A study conducted at MIT suggests that the late-stage restoration of protein p53 among patients may help slow the growth of lung cancer. These findings are based off of studies that involved lab mice that had been engineered to develop lung cancer.
Protein p53 has long been known to be a key protein in relation to cancer growth. Back in the 1980s, the protein was shown to be a critical factor in the process of turning healthy cells into cancerous cells. Through studies, p53 has been shown to directly block the reproduction process of cancerous mutations. This is because p53 is responsible for stopping cell division if DNA damage is detected.
Unfortunately, it has been shown that p53 functions are defective in approximately half of all patients who are diagnosed with cancer.
With this knowledge, there has been much research into the development of drugs that effectively switch on the function of p53. Now, MIT reports that such drugs may indeed help prevent the growth of aggressive metastasized lung cancers.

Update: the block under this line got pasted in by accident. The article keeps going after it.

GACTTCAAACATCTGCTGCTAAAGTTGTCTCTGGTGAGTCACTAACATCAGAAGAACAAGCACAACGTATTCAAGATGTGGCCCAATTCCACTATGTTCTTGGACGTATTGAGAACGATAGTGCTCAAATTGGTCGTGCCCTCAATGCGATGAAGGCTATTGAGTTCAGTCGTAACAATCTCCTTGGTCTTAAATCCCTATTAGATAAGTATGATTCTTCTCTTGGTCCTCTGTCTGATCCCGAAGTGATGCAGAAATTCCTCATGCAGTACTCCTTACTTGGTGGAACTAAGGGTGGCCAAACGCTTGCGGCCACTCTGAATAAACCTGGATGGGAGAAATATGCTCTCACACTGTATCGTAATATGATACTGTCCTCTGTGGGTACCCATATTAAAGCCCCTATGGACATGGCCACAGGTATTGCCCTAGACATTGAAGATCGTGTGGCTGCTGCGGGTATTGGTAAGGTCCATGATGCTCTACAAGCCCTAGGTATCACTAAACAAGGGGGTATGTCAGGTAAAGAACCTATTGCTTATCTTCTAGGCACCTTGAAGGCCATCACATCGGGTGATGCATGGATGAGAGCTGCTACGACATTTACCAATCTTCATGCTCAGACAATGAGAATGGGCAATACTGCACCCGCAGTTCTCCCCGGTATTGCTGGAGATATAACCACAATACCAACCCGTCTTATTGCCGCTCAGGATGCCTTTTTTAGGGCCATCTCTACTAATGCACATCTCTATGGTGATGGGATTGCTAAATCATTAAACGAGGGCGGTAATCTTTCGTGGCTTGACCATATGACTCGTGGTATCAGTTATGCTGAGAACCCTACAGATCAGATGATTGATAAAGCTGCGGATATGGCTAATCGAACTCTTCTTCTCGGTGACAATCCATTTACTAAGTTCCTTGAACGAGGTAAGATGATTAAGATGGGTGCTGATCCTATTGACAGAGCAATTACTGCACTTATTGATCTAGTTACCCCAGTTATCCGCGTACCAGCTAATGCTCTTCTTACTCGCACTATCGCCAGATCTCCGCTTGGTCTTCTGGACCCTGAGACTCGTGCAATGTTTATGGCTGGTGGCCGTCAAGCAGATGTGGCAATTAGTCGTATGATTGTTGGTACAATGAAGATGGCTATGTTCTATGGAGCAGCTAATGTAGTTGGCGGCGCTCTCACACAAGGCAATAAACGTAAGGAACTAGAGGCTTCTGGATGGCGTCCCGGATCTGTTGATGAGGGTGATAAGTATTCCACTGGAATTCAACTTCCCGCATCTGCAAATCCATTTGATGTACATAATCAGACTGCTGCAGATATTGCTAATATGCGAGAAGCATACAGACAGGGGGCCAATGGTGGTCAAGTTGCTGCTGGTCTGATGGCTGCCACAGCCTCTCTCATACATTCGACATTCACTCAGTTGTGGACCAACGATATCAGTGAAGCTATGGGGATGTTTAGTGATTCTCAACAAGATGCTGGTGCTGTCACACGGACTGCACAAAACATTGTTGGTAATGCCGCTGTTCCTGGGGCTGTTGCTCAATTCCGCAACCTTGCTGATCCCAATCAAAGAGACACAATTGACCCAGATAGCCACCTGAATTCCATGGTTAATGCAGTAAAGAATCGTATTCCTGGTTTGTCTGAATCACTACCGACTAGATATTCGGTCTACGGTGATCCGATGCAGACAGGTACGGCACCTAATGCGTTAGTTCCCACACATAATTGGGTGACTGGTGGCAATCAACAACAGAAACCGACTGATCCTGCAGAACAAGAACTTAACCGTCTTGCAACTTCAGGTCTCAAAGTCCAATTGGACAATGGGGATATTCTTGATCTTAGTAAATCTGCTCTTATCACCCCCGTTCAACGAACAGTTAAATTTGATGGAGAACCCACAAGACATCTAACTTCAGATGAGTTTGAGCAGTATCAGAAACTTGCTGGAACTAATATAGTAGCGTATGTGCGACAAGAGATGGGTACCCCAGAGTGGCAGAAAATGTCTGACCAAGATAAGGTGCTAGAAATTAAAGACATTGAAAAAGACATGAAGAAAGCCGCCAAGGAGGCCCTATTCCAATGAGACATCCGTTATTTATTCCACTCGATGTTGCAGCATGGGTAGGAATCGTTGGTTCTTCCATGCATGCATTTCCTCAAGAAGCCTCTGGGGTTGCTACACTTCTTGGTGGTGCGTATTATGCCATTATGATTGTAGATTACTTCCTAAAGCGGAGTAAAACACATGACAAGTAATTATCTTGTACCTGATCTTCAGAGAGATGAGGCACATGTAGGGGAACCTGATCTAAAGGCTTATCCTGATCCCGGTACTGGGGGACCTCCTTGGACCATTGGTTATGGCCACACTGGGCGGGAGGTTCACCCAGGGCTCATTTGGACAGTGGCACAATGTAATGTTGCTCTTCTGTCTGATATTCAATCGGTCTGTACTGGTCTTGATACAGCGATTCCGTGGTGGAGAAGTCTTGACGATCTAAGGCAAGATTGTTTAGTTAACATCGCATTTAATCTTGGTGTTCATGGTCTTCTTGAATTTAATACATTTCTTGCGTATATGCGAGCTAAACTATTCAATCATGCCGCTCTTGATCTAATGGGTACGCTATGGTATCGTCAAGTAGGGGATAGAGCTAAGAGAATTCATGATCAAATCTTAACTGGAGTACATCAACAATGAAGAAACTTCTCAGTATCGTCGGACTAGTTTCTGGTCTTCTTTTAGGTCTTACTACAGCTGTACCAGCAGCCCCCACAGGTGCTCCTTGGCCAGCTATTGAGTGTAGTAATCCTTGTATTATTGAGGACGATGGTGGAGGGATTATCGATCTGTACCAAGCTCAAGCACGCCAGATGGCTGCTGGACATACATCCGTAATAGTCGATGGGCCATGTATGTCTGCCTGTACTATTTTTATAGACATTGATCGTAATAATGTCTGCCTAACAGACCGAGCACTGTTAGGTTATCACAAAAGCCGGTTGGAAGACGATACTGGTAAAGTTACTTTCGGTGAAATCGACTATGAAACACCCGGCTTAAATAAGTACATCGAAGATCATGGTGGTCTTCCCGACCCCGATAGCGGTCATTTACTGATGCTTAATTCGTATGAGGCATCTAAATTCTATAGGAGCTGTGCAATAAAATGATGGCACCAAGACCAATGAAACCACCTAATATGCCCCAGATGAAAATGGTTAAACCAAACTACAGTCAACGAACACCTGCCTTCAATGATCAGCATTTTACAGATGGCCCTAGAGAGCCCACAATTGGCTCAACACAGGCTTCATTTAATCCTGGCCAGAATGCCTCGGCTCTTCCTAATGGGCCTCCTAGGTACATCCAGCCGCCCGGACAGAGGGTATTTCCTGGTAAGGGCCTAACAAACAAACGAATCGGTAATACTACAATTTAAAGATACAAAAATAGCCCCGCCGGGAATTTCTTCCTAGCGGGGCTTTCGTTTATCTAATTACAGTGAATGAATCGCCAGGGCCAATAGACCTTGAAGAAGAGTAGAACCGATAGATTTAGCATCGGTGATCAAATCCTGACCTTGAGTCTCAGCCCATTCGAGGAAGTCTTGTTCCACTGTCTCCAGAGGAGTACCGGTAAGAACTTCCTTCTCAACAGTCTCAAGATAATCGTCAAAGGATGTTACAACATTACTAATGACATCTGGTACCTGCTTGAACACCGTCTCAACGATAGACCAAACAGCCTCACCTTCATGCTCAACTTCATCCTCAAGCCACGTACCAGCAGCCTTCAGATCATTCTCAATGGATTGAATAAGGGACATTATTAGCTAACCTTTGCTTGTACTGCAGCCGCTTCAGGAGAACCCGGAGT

Surprisingly, the MIT researchers only saw a positive effect in p53 function when the protein was switched on later in a tumor’s progression. Initial attempts to switch on the p53 protein occurred when the mice had developed benign adenomas. At this point, it appears that a p53 switch-on results in no measurable effect on tumors.
However, subsequent tests that switched on the protein after tumors had become malignant showed more favorable results. Specifically, it was found that malignant cells were effectively cleared by p53, while non-malignant cells were not.
As a result of this unique happenstance, MIT researchers think p53 signaling pathways are only called to action when high levels of cancer genes occur. As such, the fewer DNA mutations present in benign tumor cells are not yet enough to result in the favorable actions of p53.
In response to the study, the MIT team is now looking into ways to effectively switch on p53 within human patients. Future studies will also look at how effective p53 is at fighting tumors that have already metastasized.